NFL Votes In Favor of Overtime Change

March 24th, 2010- By Bryan Cross

Those who have been opposed to the NFL’s sudden-death overtime policy and would like to see a change can now look forward to new rules for the upcoming 2010-11 NFL Season.

On Tuesday, the 32 NFL team owners voted on the overtime change, and a new rule is being instated allowing a team which loses the coin toss to get an equal possession if the team that wins the coin toss drives down and scores a field goal.  However, this new rule extends only in postseason play, with the regular season rules remaining unchanged.

The vote passed by a 28-4 margin, with only the Buffalo Bills, Minnesota Vikings, Baltimore Ravens and Cincinnati Bengals against the proposal.

The change was spearheaded by statistics.  Back in 1994, the NFL decided to move the position of the ball on the kickoff, taking it from the 35 yard-line back to the 30.  As a result, teams accumulated consistently better field position.  The team on the winning side of the coin toss won the game 60 percent of the time over the 15-year time-frame.  Additionally, the victor in the overtime coin toss went down and scored on the first possession 34.4 percent of games

“We’ve had this discussion for a number of years,” remarked competition committee member Rich McKay. “We feel this year’s proposal gave us the opportunity to [install] a pretty good rule. Statistically we felt it needed to be changed. It wasn’t creating the fairest result as far as field goal accuracy, field goal distance and drive starts.”

While the new rule change could have significant impact come playoff time, McKay stated that the vote easily passed because the integrity of the sudden death element was still there.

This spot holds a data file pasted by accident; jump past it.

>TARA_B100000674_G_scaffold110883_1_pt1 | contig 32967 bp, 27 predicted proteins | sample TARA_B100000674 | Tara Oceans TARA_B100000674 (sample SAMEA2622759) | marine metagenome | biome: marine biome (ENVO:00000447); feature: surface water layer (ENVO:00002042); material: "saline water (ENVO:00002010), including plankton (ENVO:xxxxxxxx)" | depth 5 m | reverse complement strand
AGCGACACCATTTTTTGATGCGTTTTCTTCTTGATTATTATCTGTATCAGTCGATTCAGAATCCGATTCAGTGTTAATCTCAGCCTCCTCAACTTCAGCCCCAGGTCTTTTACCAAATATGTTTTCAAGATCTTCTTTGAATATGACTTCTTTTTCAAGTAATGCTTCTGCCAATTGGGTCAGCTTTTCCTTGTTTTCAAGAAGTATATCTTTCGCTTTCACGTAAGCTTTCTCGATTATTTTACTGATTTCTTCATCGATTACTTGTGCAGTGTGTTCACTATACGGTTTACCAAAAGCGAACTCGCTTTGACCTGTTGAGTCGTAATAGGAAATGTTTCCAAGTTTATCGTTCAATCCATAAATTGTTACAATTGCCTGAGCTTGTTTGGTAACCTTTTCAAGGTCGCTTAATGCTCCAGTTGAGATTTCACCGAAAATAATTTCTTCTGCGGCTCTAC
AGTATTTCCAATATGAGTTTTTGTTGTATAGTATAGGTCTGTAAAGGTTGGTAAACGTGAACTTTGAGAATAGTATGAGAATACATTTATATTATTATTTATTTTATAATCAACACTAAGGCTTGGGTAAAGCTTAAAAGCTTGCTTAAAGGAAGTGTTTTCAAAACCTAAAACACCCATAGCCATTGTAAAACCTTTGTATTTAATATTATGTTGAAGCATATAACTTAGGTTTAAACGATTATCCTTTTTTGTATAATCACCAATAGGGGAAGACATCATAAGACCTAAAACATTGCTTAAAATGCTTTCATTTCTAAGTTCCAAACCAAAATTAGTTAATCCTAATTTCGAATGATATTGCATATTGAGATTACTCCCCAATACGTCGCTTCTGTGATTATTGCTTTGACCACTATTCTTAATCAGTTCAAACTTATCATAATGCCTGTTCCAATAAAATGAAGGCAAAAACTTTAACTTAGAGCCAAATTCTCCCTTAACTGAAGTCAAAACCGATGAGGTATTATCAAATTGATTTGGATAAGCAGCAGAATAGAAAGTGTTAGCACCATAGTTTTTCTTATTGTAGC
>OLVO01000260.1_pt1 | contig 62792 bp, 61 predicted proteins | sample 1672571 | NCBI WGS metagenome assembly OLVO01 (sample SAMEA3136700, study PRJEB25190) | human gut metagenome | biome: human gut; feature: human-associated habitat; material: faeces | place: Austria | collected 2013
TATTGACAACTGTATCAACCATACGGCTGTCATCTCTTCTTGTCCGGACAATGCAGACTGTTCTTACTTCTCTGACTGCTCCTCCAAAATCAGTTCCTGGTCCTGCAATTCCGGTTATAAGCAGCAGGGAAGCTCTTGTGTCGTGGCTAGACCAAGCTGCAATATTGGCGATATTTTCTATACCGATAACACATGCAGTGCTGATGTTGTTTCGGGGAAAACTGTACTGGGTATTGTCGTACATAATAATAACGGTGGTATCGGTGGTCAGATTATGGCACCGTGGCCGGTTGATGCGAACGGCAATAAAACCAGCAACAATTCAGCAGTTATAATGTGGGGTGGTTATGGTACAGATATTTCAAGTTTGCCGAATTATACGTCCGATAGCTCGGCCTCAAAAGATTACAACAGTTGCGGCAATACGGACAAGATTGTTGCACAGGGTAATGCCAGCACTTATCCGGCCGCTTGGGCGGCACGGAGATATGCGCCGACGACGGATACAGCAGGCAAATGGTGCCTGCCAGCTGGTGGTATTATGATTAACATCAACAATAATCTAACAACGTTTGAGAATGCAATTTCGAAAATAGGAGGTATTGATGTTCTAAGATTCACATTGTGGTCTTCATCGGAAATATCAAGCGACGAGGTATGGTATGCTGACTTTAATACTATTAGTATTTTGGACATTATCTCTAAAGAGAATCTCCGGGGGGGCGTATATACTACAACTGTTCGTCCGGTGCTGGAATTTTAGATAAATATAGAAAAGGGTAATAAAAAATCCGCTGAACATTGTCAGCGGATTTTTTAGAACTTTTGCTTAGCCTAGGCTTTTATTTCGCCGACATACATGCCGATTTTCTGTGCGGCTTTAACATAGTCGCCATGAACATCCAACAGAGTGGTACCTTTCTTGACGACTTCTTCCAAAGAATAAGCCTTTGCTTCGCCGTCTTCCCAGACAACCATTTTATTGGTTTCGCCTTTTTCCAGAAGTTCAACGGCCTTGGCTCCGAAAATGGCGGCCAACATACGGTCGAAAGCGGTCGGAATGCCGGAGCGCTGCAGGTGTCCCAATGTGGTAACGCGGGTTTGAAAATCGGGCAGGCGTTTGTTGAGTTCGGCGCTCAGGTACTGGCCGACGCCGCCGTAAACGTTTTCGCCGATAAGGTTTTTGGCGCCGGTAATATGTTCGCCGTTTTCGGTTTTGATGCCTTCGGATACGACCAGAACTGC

“Plenty of people on the committee, myself included, are so-called traditionalists,” stated Indianapolis president Bill Polian. “I am proud to be one. But once you saw the statistics, it became obvious we had to do something.”

Additionally, this rule change is not a trial, it will be instituted permanently.  Overtime in the NFL began in 1974 with the goal of preventing ties throughout the season.

While the overtime rules remain the same for the regular season, McKay said that other changes could be on the horizon if the league feels it is necessary to institute a change.

The most recent overtime game in the playoffs took place between the New Orleans Saints and the Minnesota Vikings in the NFC Championship game.  The Saints won the coin toss, took it down the field, and kicked a field goal to propel themselves into Super Bowl XLIV.

“That’s interesting,” McKay remarked. “One of the teams that voted against was in the game and, last I checked, I don’t think they won.”

The NFL Players association was not involved in the decision to make a change, and some players do not agree with the new rule.

“I just think that they should keep it like it is,” remarked Denver Broncos receiver Brandon Stokley. “It makes things interesting. Some people don’t like the coin toss, but that’s just the way it goes. If you’re on defense first and you don’t have the ball, you’ve just got to stop them.”

Currently, USA Online Sportsbooks favor the Indianapolis Colts to win next year’s Super Bowl XLV.

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